Myas coracinus LM [23]
      Notonomus angusribasis, N. crenulatus, N. miles, N. muelleri, N. opulentus, N. rainbowi, N. rainbowi, N. scotti, N. triplogenioides, N. variicollis
    LM [26]
      Prosopogmus harpaloides LM [26]
      Pseudoceneus iridescens LM [26]
      Pterostichus (Cophosus) cylindricus LM; NLM [38]
      P. (Monoferonia) diligendus LM [23]
      P. externepunctatus roccai LM [35]
      P. fortis LM [25]
      P. luctuosus LM [23]
      P. madidus LM [39]
      P. melanarius LM [27]
      P. melas SR-PHC MICRO-CT [40]
      P. (Pseudomaseus) nigrita LM; NLM [38]
      Rhytisternus laevilaterus LM [26]
      Sarticus cyaneocinctus LM [26]
      Sphodrosomus saisseri LM [26]
      Trichosternus nudipes LM [26]
    Platynini Agonumdorsale LM [27]
    Zabrini Amara aenea LM [27]
      Curtonotus fulvus LM [27]
      Zabrus tenebriodes LM [27]
    Molopini Abax parallelepipedus (sub:A. ater) LM [27][33]
      Molops (Stenochoromus)montenegrinus LM; NLM [38]
    Harpalini Bradycellus harpalinus LM [27]
      Diaphoromerus edwardsi LM [26]
      Harpalus aeneus LM [27]
      H. pensylvanicus CLSM [41]
      Pseudophonus rufipes (sub:pubescens) LM [27]
    Licinini Badister bipustulatus LM [27]
      Dicrochile brevicollis, D. goryi
    LM [26]
      Licinus depressus LM [27]
      Syagonix blackburni LM [26]
    Chlaeniini Chlaenius australis LM [26]
      C. cumatilis LM [27]
      C. inops LM [25]
      C. pallipes LM [25]
      C. velutinus LM [35]
      C. vestitus LM [27][35]
      Oodes amaroides LM [23]
      O. hehpioides LM [27]
    Panagaenini Panagaeus crux-major LM [27]
      Psecadius eustalactus LM [27]
    Masoreini Masoreus wetterhlii LM [27]
    Odacanthini Colliuris melanura LM [27]
      C. pensylvanica LM [23]
    Lebiini Eudalia macleayi LM [26]
      Metabletus foveatus LM [27]
      Movmolyce phyllodes LM [27]
    Galeritini Galerita lecontei LM [42]
    Anthiini Anthia artemis LM [27]
    Helluonini Helluo costatus LM [26]
    Catapieseini Catapiesis attenuata, C. sulcipennis
    LM [23]
    Dryptini Drypta dentata LM [27]
      D. japonica LM [25]
    Pseudomorphini Sphallomorpha colymbeioides LM [26]
    Brachinini Aptinus bombarda LM; FM; FIB/SEM [43]
      A. crepitus LM; FM; FIB/SEM [43]
      A. displosor LM [27]
      Brachinus crepitans LM [27]
      B. elongatus LM; FM; FIB/SEM; SEM [43][44]
      B. sclopeta LM; FM; FIB/SEM [43]
      B. stenoderus LM [25]
      P. verticalis LM [26]
      Pheropsophus africanus, P. hispanus, P. occipitalis
    LM; FM; FIB/SEM [43]
      P. lissoderus LM [27]
      P. verticalis LM [26]
    Each pygidial gland consists of a variable number of secretory lobes (acini), collecting duct, reservoir chamber, reaction chamber, and efferent duct (Figure 1). These glands (class 3 according to the classification of Noirot and Qhennedey [45][46]) are variable in structure and have been described in several species [27][39]. The lobe or acinus, which is spherical or elongated and enveloped in a thin basal lamina, is a cluster of secretory units, connected to the collecting duct by a conducting duct that drains secretions outward. The secretory unit consists of two parts, an elongated, cube-shaped secretory cell surrounding a receiving duct and a duct cell surrounding the conducting duct [27][28][29][43]. The receiving duct is a porous tube composed of one or more layers of epicuticle located in its extracellular space and bounded by microvilli. The collecting duct has an epithelial wall of flattened cells, lined by endocuticle, and a thin layer of epicuticle that is regularly folded into spiral ridges, annular arrays, or pointed peg-like projections, that reduce the volume of the lumen to control the free flow of secretion to the reservoir chamber [27][28][43]. The entrance of the collecting duct to the reservoir chamber is of great variability. It is located at the anterior or middle position in Scaritinae, Brachininae, and some Bembidiini, Pterostichini, Amarini, Carabini, Nebriini, Metriini, and Paussini [25][27][28][29][32][34][38]. While it is located near the entrance of the efferent duct in Harpalini, Agonini, Chlaeniini, Dryptini, Anthiini, Lebiini, Trachypachini, Omophronini, Loxandrini, Catapieseini, Galeritini, and Zuphini [23][25][27][42]. The reservoir chamber is a spherical, elongate, or bilobate compartment of variable size. Interwoven muscle bundles cover the outer wall and are connected to tracheal branches. The basal membrane supports flattened epithelial cells covered by a thin uniform layer of endo- and epicuticle. The muscular contraction regulates secretion through a valve that separates the reservoir from the reaction chamber. In Paussinae, Brachininae, and Carabinae, an accessory gland is located below the valve [27]. Secretions from the reservoir chamber are mixed with secretions from the accessory glands in the reaction chamber. The efferent duct leads from the reservoir chamber to the external orifice. The close association of the pygidial glands with the tracheal branches suggests a high aerobic metabolism.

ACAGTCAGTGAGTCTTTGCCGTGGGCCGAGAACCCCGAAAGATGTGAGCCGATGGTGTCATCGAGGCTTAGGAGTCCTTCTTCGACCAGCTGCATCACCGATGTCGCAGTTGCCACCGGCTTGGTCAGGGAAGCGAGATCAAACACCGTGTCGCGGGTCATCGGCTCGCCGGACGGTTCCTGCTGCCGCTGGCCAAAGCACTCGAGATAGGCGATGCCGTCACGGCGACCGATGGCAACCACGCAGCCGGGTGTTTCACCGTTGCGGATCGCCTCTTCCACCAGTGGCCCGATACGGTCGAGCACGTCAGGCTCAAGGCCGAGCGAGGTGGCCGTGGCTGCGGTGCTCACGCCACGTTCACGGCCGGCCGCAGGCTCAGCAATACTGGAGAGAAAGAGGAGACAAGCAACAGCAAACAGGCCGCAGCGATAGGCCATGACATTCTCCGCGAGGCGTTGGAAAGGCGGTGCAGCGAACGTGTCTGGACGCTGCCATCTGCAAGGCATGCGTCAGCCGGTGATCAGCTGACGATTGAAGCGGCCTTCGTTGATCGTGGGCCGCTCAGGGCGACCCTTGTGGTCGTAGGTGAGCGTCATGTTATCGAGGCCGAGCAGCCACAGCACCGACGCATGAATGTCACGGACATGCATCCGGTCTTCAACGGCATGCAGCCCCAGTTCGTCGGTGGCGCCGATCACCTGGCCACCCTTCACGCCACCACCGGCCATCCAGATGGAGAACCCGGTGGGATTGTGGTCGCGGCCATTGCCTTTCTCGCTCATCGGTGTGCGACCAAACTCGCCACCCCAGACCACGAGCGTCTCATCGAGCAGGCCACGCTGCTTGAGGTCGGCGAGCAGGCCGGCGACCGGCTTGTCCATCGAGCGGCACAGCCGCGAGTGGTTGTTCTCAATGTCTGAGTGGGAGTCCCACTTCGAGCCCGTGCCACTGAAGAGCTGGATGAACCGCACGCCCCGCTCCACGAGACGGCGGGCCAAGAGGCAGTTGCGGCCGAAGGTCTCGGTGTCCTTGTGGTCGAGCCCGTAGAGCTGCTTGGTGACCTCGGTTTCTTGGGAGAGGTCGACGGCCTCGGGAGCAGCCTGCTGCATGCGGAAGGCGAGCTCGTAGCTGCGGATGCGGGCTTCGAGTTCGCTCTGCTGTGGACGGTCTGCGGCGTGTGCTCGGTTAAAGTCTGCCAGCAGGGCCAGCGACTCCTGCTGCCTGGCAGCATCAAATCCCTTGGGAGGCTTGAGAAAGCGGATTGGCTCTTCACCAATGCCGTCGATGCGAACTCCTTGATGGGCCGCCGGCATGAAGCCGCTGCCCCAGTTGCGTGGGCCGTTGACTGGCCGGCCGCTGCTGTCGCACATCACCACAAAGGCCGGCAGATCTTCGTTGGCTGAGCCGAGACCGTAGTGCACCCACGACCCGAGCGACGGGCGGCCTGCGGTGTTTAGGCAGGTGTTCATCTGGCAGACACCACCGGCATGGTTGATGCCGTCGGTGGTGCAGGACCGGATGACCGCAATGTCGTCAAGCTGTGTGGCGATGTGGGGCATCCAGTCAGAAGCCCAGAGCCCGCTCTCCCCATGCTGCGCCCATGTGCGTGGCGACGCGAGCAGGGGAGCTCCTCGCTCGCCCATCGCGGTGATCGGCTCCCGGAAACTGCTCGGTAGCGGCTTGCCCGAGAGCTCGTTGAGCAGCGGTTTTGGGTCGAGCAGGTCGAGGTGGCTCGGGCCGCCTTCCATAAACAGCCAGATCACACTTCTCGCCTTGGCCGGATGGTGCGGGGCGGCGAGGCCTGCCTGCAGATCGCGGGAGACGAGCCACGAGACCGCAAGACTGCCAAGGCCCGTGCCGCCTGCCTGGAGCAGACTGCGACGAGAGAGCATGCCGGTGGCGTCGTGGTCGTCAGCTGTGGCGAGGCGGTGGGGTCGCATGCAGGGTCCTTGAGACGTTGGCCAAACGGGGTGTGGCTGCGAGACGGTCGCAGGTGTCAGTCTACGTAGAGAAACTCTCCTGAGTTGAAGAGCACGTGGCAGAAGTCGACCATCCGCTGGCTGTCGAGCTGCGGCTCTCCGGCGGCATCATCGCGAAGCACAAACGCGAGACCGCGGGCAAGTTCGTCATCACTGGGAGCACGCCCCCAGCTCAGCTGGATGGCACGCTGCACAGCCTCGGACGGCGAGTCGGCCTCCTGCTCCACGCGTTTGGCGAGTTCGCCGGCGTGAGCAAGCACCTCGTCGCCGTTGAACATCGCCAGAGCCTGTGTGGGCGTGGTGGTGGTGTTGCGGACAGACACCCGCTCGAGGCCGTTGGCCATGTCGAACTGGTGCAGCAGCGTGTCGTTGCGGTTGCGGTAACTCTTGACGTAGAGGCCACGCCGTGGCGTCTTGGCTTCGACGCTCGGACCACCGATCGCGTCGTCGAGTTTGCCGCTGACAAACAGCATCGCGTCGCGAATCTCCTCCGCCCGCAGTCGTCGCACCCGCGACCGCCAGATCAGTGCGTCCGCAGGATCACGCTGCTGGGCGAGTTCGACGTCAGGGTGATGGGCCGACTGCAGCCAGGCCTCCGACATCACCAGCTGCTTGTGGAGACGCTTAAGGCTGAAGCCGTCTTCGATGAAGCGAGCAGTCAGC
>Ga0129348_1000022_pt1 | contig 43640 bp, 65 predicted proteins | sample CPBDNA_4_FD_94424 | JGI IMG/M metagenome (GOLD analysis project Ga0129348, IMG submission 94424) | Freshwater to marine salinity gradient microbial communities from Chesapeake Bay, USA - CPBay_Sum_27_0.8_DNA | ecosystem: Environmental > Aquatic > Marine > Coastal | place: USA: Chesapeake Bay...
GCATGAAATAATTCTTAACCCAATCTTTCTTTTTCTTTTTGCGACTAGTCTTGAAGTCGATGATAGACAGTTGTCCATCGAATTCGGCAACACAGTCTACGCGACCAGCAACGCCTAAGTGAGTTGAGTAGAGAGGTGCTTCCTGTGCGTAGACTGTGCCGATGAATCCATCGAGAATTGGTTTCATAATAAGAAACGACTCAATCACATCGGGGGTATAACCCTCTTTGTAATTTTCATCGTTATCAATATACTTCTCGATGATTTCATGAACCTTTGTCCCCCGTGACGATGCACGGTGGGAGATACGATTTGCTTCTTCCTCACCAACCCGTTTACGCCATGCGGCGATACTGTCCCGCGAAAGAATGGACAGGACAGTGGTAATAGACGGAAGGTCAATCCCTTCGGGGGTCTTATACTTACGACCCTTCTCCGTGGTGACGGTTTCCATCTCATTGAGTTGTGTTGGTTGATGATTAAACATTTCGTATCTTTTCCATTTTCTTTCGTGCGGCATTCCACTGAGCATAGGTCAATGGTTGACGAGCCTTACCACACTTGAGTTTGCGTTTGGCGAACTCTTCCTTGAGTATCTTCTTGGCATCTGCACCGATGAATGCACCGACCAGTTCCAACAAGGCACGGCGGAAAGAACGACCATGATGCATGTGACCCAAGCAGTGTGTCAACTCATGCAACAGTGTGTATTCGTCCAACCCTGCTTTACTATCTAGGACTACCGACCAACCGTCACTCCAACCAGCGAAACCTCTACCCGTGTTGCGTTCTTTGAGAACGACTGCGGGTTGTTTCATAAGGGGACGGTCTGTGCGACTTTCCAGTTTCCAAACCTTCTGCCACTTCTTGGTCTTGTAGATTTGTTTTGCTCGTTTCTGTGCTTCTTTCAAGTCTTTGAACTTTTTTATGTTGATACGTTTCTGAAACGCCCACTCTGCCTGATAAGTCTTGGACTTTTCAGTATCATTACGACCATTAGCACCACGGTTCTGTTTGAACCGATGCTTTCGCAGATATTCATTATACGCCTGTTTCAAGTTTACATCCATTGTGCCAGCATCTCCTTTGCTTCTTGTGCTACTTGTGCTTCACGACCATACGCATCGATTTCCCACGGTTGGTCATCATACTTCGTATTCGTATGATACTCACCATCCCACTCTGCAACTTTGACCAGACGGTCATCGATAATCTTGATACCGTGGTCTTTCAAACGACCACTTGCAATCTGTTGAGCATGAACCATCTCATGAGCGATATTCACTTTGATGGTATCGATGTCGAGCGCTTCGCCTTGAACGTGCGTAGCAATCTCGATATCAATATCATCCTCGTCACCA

Figure 1. Schematic drawing of a pygidial gland. cd: collecting duct; ed: efferent duct; r: reservoir chamber; rc: reaction chamber; sl: secretory lobe; VIII: eighth tergite; IX: ninth tergite (for more details of species listed in the text, see Forsyth (1972) [27]).
    The external orifice is located dorso-laterally in the posterior part of the abdomen, near to the antero-lateral margin of the ninth tergite, and close to the tergo-sternal suture in Carabinae, Scaritinae, Paussinae, Elaphrinae, Broscinae, and Brachinini, or at the posterolateral margin of the eighth tergite in derived lineages, e.g., Trechinae and Harpalinae, and including Licinini, Chlaeniini, Panagaeini, Anthiini, Zabrini, Oodini, Pterostichini, and Agonini [27][47]. Differences in pygidial gland morphology between sexes have been reported in Cicindela campestris [30].

    The entry is from 10.3390/life11060562